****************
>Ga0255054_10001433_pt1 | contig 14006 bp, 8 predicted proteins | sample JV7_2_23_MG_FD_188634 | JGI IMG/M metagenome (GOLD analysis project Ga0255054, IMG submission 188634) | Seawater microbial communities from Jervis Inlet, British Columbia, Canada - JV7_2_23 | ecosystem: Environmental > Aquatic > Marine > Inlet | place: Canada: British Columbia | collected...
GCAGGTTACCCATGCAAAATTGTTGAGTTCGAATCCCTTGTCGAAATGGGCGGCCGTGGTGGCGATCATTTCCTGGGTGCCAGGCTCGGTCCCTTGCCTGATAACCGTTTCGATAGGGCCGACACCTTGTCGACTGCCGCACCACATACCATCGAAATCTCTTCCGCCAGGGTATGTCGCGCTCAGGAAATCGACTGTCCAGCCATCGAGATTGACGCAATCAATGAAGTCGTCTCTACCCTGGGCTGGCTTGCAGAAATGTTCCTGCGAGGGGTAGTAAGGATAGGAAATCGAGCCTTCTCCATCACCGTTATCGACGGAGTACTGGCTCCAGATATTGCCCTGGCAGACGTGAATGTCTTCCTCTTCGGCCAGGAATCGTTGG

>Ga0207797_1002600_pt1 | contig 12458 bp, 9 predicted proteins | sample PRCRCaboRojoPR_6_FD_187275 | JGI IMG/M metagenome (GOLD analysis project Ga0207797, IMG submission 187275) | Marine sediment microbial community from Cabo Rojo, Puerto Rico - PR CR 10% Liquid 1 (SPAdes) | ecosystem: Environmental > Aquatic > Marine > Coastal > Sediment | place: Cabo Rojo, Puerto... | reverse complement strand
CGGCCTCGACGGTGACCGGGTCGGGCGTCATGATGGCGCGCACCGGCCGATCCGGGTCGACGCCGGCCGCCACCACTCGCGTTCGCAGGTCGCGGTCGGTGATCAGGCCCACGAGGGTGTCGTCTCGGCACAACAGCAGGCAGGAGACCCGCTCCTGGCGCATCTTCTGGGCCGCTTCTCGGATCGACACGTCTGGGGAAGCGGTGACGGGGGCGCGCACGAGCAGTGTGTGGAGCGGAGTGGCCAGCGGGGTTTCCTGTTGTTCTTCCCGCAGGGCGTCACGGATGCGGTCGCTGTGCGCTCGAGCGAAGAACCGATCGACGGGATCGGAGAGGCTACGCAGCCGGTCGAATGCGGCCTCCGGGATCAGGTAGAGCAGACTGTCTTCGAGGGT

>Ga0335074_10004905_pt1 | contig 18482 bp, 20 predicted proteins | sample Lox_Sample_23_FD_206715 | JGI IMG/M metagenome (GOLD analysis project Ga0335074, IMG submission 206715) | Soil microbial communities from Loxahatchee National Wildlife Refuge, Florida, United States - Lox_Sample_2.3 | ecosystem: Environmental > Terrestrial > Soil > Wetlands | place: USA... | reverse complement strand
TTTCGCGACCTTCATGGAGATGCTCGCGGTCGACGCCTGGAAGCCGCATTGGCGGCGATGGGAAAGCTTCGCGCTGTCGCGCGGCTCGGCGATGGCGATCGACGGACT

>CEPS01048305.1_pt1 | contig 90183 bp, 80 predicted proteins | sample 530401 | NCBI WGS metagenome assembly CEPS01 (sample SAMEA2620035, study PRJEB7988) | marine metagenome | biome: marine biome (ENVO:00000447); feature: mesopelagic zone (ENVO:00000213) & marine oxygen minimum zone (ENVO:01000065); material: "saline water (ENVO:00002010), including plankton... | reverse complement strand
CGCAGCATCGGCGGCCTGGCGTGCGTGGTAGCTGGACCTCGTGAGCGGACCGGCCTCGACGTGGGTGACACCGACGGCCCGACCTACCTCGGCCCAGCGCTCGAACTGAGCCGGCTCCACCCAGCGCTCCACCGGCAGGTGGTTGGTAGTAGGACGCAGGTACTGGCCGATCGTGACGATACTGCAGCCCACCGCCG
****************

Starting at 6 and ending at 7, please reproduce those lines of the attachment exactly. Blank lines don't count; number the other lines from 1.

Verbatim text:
TTTCGCGACCTTCATGGAGATGCTCGCGGTCGACGCCTGGAAGCCGCATTGGCGGCGATGGGAAAGCTTCGCGCTGTCGCGCGGCTCGGCGATGGCGATCGACGGACT

>CEPS01048305.1_pt1 | contig 90183 bp, 80 predicted proteins | sample 530401 | NCBI WGS metagenome assembly CEPS01 (sample SAMEA2620035, study PRJEB7988) | marine metagenome | biome: marine biome (ENVO:00000447); feature: mesopelagic zone (ENVO:00000213) & marine oxygen minimum zone (ENVO:01000065); material: "saline water (ENVO:00002010), including plankton... | reverse complement strand